The planets aligned, the sky’s stars were bright, the clouds shifted, and from motoring heaven, the Miata was delivered to us. Idolized today for its fun-spirited nature, the Miata was born into the world in 1989 but was conceived nearly a decade before.
The Great Miata Design-Off
In 1979, Bob Hall, who would later go on to head the design team of the car, conferred with Mazda to tell them they needed a ‘lightweight, two-seater sports car’ in their stables. Mazda must have taken the chat to heart because pieces soon started moving into place.
A few years later and Hall was working in California for Mazda, helping them develop projects. Since it was originally his suggestion he was soon put on a development project for the then-unnamed, Miata. From the onset, Mazda was uncertain about the best formula for the engine and driveline layout. Three project teams brought forth their proposed architecture – one mid-engine with rear-wheel drive, one front engine with rear-wheel drive, and one front engine with front-wheel drive.
After some convincing Hall’s California-based team won the design with their front-engine, rear-wheel-drive platform. Now with a firm idea of the car’s shape, style, and layout all that was left was to christen it with a name. Meaning “Prize” or “Reward” in Japanese the name Miata was selected because of the driving pleasure they hoped to deliver with their new sports car.
The 1989 Launch
Today the Miata is, by far, the most produced sports car in history, and its popularity is evident at almost any car event you could attend. However, in 1989, when the Miata was set to launch, Mazda had never dreamed of the celebrity appeal it would eventually have, initially setting a low-unit first run. By the end of 1990 production volume had doubled from their initial intentions for manufacturing. In these early years Mazda sold close to 40,000 Miatas annually, they could not believe the success they had created.
A Featherweight Figure
The reason for the car’s success though was in its sheer simplicity. The car was incredibly light, around 2,100 lbs, thanks to Mazda’s liberal use of aluminum all over the small car. This lightweight design gave allowed the engine to build speed quickly and maintain speed. Driving pleasure came from its tight, responsive rack-and-pinion steering that was coupled to a superbly tuned double-wishbone suspension with anti-sway bars, which made it handle unlike anything else on the road. A low ground clearance only multiplied that perception of speed. And finally, so as not to upset the car’s delicate weight advantage there were only a handful of options available from launch.
All Sorts of Specials
The first changes came in 1991 and Mazda made sure they were slight. Alterations included ABS, and buyers could opt for an automatic transmission, that is about all. The story this year though is the trend that Mazda would start with the Miata by the introduction of a special edition.
Special editions would go on to be a yearly occurrence and celebrated options, new colors, and were the best way to make you stand out in the massive Miata market. This first special edition was in British Racing Green, an homage to the ethos behind the car’s design, had a tan interior, and almost every option available at the time.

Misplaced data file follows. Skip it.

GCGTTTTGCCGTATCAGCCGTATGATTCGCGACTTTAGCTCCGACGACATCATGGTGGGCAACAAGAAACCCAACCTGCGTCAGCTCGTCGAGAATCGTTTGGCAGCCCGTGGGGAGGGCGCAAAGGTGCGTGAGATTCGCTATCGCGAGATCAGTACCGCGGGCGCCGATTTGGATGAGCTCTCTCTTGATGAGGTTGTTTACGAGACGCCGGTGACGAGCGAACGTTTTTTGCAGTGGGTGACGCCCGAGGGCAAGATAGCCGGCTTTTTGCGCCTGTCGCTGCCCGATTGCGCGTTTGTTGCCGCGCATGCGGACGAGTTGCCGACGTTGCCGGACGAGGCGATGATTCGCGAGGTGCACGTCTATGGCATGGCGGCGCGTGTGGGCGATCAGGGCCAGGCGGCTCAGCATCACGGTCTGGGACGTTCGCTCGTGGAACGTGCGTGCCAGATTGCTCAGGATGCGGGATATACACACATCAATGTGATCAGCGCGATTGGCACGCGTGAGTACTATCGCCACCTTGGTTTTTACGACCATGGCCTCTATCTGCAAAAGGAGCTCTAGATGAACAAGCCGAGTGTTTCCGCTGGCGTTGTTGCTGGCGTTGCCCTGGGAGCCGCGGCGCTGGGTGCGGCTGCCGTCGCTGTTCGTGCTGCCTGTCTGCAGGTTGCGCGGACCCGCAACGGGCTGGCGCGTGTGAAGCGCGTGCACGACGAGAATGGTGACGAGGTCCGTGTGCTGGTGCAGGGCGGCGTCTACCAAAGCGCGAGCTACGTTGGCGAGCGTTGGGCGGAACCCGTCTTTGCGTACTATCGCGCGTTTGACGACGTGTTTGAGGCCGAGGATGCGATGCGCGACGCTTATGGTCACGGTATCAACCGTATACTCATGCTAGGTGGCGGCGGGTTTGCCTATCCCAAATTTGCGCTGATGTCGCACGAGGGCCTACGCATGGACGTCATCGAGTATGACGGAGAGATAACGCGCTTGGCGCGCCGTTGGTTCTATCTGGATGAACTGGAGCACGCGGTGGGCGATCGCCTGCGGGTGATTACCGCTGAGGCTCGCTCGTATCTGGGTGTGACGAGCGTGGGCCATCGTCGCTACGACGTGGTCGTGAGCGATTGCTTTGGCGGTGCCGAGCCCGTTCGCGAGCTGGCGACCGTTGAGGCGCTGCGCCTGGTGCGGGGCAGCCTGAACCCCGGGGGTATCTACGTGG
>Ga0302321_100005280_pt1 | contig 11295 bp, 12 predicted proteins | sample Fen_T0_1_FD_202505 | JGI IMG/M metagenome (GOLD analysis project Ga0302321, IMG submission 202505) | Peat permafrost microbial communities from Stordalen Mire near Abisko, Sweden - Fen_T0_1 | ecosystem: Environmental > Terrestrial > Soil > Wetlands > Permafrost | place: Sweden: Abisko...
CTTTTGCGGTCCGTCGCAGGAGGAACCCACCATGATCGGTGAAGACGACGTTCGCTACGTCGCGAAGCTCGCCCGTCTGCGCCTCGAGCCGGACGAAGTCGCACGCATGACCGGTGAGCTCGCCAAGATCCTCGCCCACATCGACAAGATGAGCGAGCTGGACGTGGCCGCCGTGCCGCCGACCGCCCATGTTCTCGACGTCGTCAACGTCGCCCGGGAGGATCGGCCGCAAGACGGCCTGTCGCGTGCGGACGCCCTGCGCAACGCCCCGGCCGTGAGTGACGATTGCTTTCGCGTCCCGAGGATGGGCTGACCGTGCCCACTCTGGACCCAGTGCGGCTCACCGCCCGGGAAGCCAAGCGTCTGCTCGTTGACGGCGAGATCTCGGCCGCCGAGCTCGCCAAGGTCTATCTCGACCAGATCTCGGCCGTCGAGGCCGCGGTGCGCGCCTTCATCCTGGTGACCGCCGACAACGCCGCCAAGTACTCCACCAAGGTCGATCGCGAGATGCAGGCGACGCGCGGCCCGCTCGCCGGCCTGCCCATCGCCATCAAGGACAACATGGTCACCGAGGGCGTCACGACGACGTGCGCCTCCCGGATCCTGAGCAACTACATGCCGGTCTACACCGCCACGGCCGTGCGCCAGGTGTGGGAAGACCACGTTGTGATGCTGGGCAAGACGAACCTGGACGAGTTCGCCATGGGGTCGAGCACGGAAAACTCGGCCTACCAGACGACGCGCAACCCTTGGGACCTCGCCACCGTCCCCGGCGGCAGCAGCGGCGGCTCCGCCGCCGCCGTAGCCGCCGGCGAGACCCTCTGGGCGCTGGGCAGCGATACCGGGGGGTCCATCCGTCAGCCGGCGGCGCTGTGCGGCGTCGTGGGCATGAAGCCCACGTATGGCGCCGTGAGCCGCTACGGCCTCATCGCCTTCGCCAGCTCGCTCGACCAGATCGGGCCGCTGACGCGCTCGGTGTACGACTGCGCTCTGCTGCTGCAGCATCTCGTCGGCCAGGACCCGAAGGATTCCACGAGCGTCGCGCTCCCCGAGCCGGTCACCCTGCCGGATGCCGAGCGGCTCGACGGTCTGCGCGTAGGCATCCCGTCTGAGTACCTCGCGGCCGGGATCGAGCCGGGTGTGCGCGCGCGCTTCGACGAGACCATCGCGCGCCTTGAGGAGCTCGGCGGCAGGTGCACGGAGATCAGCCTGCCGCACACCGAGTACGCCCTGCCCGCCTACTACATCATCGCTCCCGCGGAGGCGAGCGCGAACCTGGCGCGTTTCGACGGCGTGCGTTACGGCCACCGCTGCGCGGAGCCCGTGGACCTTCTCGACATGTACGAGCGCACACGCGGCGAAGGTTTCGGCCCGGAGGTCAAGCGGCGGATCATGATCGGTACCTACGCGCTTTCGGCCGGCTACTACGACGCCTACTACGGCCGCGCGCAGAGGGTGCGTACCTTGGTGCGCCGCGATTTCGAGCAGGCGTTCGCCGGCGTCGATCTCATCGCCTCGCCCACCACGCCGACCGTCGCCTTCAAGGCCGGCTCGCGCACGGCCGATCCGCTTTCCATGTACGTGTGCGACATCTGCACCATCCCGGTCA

The next two years, 1992 to 1993, only had minor changes to the car, mostly in the form of new options. Two more special editions were put out, both with black exteriors but one with a tan and the other with a red interior; each had unique wheels and interior options.
Picking Up the Pep
The first major revisions came in 1994 when government regulations mandated a passenger airbag now be standard. Mazda simultaneously took this chance to enrich the Miata’s appeal and performance. 13 horsepower were extracted from a modest, .2 liter displacement increase, although there was no increase in torque. Other adjustments were that the brake diameter increased, as did the fuel tank size, the optional wheels became wider, and the Miata logo was now written in a seductive red paint. The special edition for this year was known as the M-Edition, it came in a mesmerizing Montego Blue with almost every option, but most importantly a Torsen limited-slip differential.
After this year the Miata stayed mostly the same until the end of its first iteration, in 1997. Five more horsepower was found from an engine re-calibration in 1996 and some interior tweaks were made, but other than that Mazda knew well not to stir more stuff into the pot and ruin the recipe. Plus, a new model was destined for 1999.
Mazda had found that the world demanded more from their miracle car and more changes had to be made. After only eight years of production, though, the car community was never to be the same. Mazda’s new hope for sports cars had concluded a successful first chapter, and they knew there were further chapters to write; along with many more authors waiting to contribute to the legacy.
- Years: 1989 – 1997
- Motor & Layout – Inline Four (Front Mounted)
- Seating: 2
- Displacement – 1.6L / 1.8L
- Drive – RWD
- Power (hp) – 115 hp (1.6) / 133 hp (1.8)
- Torque (lbs-ft) – 100 lbs-ft (1.6) /
- Transmission – 5-speed manual / 4-speed automatic
- Wheelbase – 89.2 in (2,265 mm)
- Weight – 2,070 lb (940 kg)
- CoD – 0.38
- 0-60 mph – 8.1 seconds
- Quarter-mile – 16.8 seconds
- Top Speed – 126 mph (203 km/h)